These products tend to exploit the fear that we might be missing out. Sure, you eat a pretty healthy diet, but are your vitamin levels truly optimal? Could a little bit more of some nutrient give your body a little boost? As I explain in that chapter, there is very little evidence that nutritional supplements help athletes, and numerous examples of athletes failing drug tests after taking a supplement that was tainted with a banned substance. Supplements aren’t subject to the same regulatory oversight that drugs get, and so it’s hard to be sure of what you’re getting. But supplements have become so widespread (in part because of marketing and sponsorship money) that there’s a sense that everyone is taking them, and no one wants to be left out.
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You’ve written a great deal about methods problems in sports science but also in psychology . What is your take on how methods problems across the two fields may be contributing to the “just-so science” we still find out there? And what are the implications for sports science and psychology and the self-help cultures that permeate both?
Science is a really powerful method for seeking truth, but it’s done by humans, who are fallible. The central problem here, which is vastly under-appreciated by the general public, is that doing science is hard. We want answers that are generalizable to all situations, but studies can only answer very specific questions and the answers they provide aren’t automatically applicable to other conditions. In the book, I write about wanting to know whether drinking a beer after a hard run would harm my recovery, but that’s a deceptively complex question.
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The first problem you run into is one of definitions and measurement—what do you mean by recovery and how will you measure it? You can come up with definitions and measurements that you can take in a lab setting, but do these apply to ordinary life? It’s very easy to get sidetracked by enticing results that may not be reproducible or generalizable. In the case of beer and running, I was involved in a study that seemed to suggest that beer enhanced recovery in women and impaired it in men. It was a headline grabbing result, but it was hard for me to put much trust in it, because our sample size was small and our measure of recovery didn’t feel like one that was representative of the real-life situations I cared about. One of the takeaways is that methods really matter, and another is that one study isn’t enough to give definitive evidence. Results need confirmation, and it’s important to consider the ways you might have been wrong.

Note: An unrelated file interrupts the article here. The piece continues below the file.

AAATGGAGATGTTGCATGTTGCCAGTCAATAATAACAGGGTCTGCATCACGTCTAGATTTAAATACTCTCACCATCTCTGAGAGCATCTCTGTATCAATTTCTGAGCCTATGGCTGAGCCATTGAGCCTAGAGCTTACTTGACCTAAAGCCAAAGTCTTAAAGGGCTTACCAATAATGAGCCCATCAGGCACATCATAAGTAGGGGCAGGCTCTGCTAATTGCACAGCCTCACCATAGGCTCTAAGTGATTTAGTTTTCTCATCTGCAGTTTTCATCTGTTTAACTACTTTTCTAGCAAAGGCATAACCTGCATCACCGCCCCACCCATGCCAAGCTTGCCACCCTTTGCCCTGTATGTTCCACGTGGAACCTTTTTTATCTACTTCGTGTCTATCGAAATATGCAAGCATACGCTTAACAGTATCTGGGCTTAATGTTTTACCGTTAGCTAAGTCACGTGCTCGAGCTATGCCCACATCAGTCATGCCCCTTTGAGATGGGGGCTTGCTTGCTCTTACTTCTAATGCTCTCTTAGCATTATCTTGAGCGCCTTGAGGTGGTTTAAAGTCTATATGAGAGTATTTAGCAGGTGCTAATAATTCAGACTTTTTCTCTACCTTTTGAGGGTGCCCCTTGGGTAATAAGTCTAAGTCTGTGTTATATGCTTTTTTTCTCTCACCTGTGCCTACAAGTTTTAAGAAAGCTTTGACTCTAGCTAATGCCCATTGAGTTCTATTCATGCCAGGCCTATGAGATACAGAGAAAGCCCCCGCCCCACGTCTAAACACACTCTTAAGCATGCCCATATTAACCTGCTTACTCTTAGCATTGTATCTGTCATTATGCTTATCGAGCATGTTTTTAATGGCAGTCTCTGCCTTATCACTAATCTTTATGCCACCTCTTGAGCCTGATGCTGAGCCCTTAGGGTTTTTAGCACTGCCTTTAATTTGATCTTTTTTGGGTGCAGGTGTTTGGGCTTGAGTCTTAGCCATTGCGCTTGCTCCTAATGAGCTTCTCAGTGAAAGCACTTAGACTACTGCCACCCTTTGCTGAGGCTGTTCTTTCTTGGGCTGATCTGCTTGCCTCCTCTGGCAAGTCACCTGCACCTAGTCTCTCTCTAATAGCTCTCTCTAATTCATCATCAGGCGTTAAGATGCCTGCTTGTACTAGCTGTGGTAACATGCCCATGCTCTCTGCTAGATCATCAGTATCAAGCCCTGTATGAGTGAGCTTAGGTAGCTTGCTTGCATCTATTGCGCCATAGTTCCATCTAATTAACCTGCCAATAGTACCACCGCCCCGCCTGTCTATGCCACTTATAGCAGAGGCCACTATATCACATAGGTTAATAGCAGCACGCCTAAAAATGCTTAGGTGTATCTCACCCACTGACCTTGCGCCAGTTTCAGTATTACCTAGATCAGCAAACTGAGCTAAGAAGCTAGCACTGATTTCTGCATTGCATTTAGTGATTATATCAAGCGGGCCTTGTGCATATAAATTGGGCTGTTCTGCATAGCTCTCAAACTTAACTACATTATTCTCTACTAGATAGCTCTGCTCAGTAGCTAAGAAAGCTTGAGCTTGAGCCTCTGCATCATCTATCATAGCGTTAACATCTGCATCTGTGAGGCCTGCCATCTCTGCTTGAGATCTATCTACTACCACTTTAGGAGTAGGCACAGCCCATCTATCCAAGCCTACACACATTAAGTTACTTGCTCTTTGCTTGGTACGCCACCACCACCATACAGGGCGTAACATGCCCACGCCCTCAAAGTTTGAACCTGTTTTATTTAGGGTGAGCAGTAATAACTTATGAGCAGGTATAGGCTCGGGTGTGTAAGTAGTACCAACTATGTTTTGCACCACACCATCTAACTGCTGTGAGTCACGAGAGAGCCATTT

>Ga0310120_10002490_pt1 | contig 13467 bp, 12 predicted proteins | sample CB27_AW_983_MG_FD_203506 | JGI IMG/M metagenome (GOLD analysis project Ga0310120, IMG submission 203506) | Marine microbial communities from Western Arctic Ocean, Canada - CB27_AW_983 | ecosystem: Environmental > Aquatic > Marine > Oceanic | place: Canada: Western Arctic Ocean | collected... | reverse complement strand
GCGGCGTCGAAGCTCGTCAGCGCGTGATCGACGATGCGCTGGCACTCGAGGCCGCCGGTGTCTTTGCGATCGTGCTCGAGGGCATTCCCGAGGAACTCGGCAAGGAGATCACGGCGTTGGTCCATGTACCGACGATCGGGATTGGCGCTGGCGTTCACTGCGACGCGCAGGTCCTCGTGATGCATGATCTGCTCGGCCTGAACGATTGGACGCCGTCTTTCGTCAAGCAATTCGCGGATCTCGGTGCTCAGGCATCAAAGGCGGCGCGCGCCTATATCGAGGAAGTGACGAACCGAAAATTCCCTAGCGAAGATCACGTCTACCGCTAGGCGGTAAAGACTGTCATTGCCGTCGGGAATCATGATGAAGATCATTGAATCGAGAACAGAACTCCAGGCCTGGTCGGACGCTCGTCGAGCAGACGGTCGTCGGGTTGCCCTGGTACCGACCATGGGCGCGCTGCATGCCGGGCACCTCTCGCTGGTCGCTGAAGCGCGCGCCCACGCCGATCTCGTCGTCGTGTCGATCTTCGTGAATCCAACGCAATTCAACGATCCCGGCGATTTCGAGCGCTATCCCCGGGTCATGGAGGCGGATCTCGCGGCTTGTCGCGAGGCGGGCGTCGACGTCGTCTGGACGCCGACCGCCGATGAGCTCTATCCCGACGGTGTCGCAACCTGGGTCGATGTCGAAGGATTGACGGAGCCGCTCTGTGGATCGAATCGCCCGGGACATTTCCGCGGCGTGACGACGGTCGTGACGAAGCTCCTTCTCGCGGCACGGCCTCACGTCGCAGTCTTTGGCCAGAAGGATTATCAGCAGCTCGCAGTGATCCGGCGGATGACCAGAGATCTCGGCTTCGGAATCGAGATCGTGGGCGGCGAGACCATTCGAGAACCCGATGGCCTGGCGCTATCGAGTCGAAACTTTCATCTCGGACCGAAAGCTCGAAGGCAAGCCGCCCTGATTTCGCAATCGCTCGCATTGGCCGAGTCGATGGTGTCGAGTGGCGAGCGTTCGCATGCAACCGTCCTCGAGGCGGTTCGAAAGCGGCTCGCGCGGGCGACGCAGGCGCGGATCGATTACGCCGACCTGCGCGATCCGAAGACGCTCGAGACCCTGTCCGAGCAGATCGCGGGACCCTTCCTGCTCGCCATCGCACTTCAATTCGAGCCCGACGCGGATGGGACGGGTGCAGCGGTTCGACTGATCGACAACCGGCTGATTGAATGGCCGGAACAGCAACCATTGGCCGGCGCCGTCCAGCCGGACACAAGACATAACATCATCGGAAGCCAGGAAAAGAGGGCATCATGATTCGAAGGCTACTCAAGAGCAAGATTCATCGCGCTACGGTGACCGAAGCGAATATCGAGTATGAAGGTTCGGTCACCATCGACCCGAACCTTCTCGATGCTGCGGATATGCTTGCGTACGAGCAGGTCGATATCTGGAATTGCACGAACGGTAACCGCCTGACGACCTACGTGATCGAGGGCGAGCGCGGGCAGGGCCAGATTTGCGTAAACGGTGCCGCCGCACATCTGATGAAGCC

There are many very promising efforts underway now that aim to improve the rigor and reproducibility of science—things like preregistration, registered reports and open data sharing. I wrote about how these approaches are improving psychology , and now they’re being discussed in sports science too. There’s a new group that recently formed in sports science to address these issues. It’s called Society for Transparency, Openness, and Replication in Kinesiology (STORK) , and it’s modeled after the Society for the Improvement of Psychological Science (SIPS) . It’s an exciting time.